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The Suburbanite
  • Foul language is not necessary to make point

  • Saying the s-word was no big deal, so we — one of us, anyway — said it when something happened that we didn’t like.

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  • All these years later, it’s still not clear who said it. Was it the older guys on one end of the bench — Dave Kennard, the Kinzel boys, Tom and Tim, or Dave Harvey? Or was it the younger kids at the other end of the bench? If it had been one of the Kinzels, it would have been hard to tell which one, since they were identical twins.
    But this much we know: It was said. You can bet on that.
    There we were, a bunch of 15- and 16-year-olds playing summer baseball back in the days of Nixon’s first term, way before Watergate, when there was still a real innocence to the world, or so we thought. We were full of ourselves. We thought we were cool. We thought we knew everything.
    But we were too young, immature and stupid to realize we were young, immature and stupid.
    So we didn’t think anything about being sloppy with our language. Saying the s-word was no big deal, so we — one of us, anyway — said it when something happened that we didn’t like.
    Our manager, Joe Pisani, spun on his heels and did a 180, his eyes quickly surveying the faces on the bench to see if he could spot the culprit. A former great player back in the day, Pisani was a fiery Italian, and he also was a devout Christian. His faith was as strong as his biceps, so to him, the s-word was indeed a big deal. He wasn’t afraid to confront anyone who dared to say it.
    He stood right in front of us, close enough for him to reach out, grab us by our throats and shake us. But he didn’t do that. Instead, he did something worse.
    He shook up our minds.
    “You know, you guys are all in the National Honor Society. Most of you, anyway,” he said, looking at one of us in particular. “I thought you were smart.
    “But you’re not. You’re stupid. You’re all really stupid — every one of you.”
    Wow. We’re foul-mouthed and stupid? Bad combination. We’ve got no chance when we grow up.
    “Of all the words in the English language you could have used to express yourself, you picked that one,” Pisani said.
    Then he stared even harder at us.
    “Yeah, you’re really stupid,” he said, shaking his head in disgust as he walked away.
    Yeah, stupid, and feeling very small, very ashamed, very embarrassed and very caught. Words mean things, especially the s-word, and especially to Joe Pisani.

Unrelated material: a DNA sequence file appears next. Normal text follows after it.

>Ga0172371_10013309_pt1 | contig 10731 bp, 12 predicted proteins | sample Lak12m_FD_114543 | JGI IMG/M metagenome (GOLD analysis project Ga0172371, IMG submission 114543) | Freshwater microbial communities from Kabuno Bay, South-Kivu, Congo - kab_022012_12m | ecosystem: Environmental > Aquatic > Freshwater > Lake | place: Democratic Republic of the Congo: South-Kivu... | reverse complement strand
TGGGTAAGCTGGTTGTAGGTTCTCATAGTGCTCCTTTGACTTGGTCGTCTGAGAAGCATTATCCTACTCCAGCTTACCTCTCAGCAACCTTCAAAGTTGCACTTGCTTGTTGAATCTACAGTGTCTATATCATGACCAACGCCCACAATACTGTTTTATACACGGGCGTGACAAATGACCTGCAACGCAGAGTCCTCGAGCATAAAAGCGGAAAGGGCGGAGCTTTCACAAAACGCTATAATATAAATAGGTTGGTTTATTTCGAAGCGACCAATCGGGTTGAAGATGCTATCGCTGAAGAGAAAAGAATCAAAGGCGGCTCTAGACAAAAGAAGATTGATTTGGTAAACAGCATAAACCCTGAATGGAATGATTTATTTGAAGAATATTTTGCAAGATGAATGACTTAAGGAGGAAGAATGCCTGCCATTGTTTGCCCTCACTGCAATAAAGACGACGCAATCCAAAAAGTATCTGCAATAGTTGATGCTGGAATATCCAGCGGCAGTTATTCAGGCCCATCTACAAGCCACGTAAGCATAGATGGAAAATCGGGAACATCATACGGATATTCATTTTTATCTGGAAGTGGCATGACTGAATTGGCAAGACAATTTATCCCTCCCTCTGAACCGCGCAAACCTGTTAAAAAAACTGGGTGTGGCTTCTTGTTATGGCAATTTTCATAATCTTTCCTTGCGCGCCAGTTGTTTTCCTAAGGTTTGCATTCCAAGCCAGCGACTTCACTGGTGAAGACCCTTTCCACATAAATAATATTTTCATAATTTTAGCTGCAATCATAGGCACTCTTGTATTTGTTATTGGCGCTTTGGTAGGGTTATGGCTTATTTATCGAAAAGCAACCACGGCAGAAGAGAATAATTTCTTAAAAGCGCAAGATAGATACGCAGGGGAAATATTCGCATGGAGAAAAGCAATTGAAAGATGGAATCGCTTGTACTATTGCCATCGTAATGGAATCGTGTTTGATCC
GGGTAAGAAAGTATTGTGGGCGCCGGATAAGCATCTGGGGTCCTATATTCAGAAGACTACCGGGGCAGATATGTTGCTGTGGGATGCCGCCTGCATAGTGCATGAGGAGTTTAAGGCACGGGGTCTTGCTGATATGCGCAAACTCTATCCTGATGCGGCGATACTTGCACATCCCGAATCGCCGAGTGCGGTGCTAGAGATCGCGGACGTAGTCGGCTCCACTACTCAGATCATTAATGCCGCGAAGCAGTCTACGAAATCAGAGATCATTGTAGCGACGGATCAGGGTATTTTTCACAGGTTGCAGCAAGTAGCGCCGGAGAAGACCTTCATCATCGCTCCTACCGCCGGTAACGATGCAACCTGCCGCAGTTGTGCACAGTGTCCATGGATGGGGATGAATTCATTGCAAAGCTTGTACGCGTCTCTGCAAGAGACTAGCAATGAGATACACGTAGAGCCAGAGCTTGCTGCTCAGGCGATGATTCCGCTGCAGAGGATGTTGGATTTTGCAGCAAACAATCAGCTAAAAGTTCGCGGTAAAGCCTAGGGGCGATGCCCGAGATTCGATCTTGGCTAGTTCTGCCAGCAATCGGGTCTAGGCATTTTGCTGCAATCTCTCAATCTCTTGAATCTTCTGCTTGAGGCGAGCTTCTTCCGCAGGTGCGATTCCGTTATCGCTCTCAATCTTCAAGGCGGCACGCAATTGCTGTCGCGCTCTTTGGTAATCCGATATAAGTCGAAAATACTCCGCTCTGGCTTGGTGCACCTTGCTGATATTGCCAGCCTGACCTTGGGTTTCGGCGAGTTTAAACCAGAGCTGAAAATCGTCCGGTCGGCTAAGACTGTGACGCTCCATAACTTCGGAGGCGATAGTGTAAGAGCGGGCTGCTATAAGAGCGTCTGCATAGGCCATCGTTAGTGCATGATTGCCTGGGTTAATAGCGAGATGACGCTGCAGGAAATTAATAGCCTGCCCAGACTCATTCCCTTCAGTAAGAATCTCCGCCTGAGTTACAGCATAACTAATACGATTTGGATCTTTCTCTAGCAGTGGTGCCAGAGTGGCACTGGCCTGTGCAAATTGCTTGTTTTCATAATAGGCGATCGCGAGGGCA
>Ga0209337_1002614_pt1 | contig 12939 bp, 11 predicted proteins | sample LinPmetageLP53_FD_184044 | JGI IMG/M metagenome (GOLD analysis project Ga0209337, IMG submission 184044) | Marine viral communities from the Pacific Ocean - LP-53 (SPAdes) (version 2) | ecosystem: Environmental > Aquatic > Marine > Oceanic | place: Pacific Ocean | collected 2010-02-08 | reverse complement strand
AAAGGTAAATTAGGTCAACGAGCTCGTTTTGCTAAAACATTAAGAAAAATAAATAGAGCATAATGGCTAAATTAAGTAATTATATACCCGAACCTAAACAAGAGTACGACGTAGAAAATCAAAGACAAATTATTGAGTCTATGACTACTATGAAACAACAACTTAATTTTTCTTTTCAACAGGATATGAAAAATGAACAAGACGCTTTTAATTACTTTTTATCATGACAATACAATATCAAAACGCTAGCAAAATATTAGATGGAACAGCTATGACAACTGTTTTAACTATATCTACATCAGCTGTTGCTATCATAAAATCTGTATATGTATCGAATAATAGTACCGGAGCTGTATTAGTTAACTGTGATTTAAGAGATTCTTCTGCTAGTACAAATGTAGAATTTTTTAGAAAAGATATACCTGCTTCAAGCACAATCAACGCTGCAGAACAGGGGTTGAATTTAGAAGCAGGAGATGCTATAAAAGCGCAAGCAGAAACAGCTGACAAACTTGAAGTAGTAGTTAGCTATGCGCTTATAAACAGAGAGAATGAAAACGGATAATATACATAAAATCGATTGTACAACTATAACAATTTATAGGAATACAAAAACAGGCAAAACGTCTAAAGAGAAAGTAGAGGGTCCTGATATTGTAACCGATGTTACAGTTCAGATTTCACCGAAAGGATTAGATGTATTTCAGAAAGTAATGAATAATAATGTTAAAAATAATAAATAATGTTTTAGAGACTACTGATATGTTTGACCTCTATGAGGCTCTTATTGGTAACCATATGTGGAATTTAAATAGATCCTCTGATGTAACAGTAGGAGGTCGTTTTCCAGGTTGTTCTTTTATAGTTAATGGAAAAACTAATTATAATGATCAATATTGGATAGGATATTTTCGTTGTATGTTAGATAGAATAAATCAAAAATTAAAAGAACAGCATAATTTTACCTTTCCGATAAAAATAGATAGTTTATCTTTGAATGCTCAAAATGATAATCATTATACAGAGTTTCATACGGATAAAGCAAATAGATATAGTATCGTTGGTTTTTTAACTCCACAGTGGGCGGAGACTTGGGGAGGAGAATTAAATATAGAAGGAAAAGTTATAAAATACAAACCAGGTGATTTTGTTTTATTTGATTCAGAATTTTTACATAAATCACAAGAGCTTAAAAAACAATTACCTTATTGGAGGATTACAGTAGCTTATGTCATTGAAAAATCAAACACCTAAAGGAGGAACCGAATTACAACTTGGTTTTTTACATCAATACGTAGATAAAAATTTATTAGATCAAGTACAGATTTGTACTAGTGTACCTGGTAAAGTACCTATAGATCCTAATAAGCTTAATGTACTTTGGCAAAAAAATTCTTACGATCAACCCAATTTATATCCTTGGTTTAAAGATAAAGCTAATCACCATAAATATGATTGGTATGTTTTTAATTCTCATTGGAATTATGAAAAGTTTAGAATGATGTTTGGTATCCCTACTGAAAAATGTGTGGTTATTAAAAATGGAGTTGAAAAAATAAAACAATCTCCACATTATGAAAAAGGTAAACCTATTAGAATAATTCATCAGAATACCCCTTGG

Look, we all say words sometimes we shouldn’t when we’re with friends and family. A local man of the cloth used to tell the story that he said the d-word regularly when he missed a putt while golfing – and he laughed when he said it.
    Page 2 of 2 - But we should all be more careful with our mouths.
    Pisani is no longer with us, but if he were, he’d be pulling his hair out. Actually, he wouldn’t even be doing that, because he had no hair.
    He would actually be beside himself if he heard not the way people have loose lips in their private conversations, but with the way they do so while speaking publicly. It’s no big deal anymore to hear poor language on radio and TV or see it in written material. It’s so common anymore that we’re almost numb to it.
    An NFL head coach started his postgame press conference recently by pointing out, “I wanted to say I’m ticked off by the way we played today. But I’m not going to say that, because actually, I’m (p-word) off.”
    That was on national TV.
    I’m not trying to be a prude here, but what’s the purpose of airing that — without the word bleeped out? Was it cool? No. I agree with Coach Pisani.
    The TV people used to bleep it out, but not so much anymore.
    I was part of a press conference two decades ago when Cleveland Browns head coach Bill Belichick, upset at a line of questioning, used the granddaddy of all bad words — the big, bad one I don’t dare mention here — to display his disgust.
    It was aired that night on ESPN — with the word bleeped out. It may have been the first time “The Worldwide Leader” pushed the envelope that far.
    Now the envelope has been pushed so far past it so many times that you need binoculars to see back to the point of no return from the old days.
    And if you’re offended by seeing that envelope pushed to today’s limits, you’re some old-fashioned nerd who ought to be watching programming on TV Land.
    Really? No, it’s just that Coach Joe made a lasting impression.
    Now, move out of the way, please. You’re blocking my view of Donna Reed.

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